With regard to the Chinese room argument, and in particular its centerpiece thought experiment, in the four years that have passed since I completed this dissertation little has changed. "Intuitions" provoked by Searle's thought experiment remain irremediably at loggerheads between those who think it shows something important contrary to claims of artificial Intelligence, and those who think not. Even those who think it does show something important remain themselves divided about what. (Dualistically inclined thinkers think the Chinese room experiment shows that intentionality -- hence, thought -- depends on consciousness. Others -- in particular "causal theorists," advocating what Searle calls "the robot reply" -- credit the experiment for quite different reasons.) This very disagreement -- the inability of differently persuaded theorists to agree about the putative experimental result -- already, I think, impugns the experiment. The point of experiments being to adjudicate between competing theories, "experiments" the "observation" of whose results depend on the antecedent theoretical persuasions of the "experimenter" are failed experiments.
Perhaps the most noticeable change in the cognitive scientific landscape in the four years since I completed this dissertation has been a resurgence of frankly dualistic views. Searle's work presages and clearly inspires much of this resurgence. Searle, to his credit, has been perhaps the most systematic expositor of such views; though Searle himself protests (too much, I think) that he is no dualist. Call it what you will, the troubles raised in Chapter 6, below, about Searle's as-if dualism (as I call it) are by no means peculiar to Searle. Objections to Searle's identification of thought with conscious experience set forth in Chapter 6 impugn dualism quite generally; so called "property dualism" or as-if dualism (property dualism not so-called) no less than "substance dualism"; making it clear how little difference the currently popular move to property dualism makes. All the same difficulties and anomalies (as for substance) dualism remain -- about mind-body interaction, introspection, and our knowledge of other minds. This also raises grave doubts, I think, about consciousness studies as a would-be scientific research program; ballyhoo not withstanding. Though practically nothing in this dissertation is outdated, Chapter 6 waxes more topical today, alas, than when written.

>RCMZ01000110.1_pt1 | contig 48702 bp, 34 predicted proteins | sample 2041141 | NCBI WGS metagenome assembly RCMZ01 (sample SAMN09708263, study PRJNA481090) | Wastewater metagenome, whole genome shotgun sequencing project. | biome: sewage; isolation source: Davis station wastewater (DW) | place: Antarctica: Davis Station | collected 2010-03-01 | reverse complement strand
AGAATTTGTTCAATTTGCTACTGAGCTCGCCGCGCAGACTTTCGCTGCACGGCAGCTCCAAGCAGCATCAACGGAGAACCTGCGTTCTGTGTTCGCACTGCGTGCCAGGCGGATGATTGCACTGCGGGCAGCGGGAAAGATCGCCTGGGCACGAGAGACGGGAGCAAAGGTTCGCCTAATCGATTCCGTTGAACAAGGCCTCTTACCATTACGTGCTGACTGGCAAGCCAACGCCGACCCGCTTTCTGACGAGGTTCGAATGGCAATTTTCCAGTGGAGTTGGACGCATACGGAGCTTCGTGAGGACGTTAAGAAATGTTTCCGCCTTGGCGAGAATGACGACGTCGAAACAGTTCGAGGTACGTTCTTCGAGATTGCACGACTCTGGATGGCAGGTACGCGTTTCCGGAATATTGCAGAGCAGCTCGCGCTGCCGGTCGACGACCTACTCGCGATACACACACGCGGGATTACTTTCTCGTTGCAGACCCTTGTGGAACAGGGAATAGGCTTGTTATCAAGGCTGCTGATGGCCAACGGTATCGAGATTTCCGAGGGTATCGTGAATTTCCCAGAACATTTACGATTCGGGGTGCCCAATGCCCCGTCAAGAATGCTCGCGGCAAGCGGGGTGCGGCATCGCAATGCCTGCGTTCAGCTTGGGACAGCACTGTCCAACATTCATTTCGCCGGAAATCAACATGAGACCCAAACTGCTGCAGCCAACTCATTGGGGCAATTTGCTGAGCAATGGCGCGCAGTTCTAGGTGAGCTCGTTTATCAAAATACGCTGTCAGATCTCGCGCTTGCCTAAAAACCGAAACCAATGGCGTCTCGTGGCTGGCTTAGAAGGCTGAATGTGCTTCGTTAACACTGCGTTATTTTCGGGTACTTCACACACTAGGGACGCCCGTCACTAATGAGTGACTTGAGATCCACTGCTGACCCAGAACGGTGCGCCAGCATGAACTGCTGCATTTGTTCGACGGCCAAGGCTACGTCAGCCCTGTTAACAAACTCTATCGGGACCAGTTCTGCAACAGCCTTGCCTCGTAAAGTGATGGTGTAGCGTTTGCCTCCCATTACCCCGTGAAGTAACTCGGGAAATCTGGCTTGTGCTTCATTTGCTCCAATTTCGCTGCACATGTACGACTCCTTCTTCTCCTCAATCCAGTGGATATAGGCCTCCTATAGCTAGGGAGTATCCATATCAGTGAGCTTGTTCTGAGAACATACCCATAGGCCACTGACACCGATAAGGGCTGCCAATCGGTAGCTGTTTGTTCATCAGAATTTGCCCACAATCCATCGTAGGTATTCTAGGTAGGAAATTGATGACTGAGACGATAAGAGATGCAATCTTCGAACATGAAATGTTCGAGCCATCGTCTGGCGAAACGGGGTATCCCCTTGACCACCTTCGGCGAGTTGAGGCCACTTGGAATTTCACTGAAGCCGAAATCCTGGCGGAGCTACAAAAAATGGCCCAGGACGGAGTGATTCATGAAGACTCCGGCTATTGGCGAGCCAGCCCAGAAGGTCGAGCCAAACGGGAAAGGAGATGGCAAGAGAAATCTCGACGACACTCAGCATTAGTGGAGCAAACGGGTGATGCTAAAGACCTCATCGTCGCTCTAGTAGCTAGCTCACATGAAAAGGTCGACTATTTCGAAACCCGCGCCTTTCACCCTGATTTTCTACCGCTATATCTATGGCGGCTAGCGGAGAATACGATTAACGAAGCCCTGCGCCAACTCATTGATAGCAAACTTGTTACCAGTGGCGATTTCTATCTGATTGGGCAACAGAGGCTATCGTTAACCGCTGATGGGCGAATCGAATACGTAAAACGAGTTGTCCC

An essay based on this dissertation, titled "Searle's Chinese Box: Debunking the Chinese Room Argument" has now appeared in Minds and Machines, Vol. 7, No. 2 (May 1997). This essay shortens, and in places reworks, the treatment of Searle's argument featured in Chapters 2 and 3 below. In addition to some terminological variations (suggested by the journal's referees) this more recent treatment suggests yet another -- perhaps better fitting, more charitable -- reading of Searle's argument. This more recent treatment also speaks to the historical and sociological question raised above.
Parts of this dissertation -- especially parts of Chapters 2 and 3 -- use various acronyms and abbreviations to designate, among other things, different possible reconstruction's of the Chinese room argument. In the hope of alleviating some of the trouble in remembering all of this nomenclature, of which readers of hard copy versions of this work have complained, with this electronic edition I have provided a frame-based reader . With this you can keep both the text you are reading and the List of Acronyms, Abbreviations and Nomenclature on screen simultaneously. I hope this facilitates reading of the more acronym, abbreviation, and nomenclature laden sections of this work.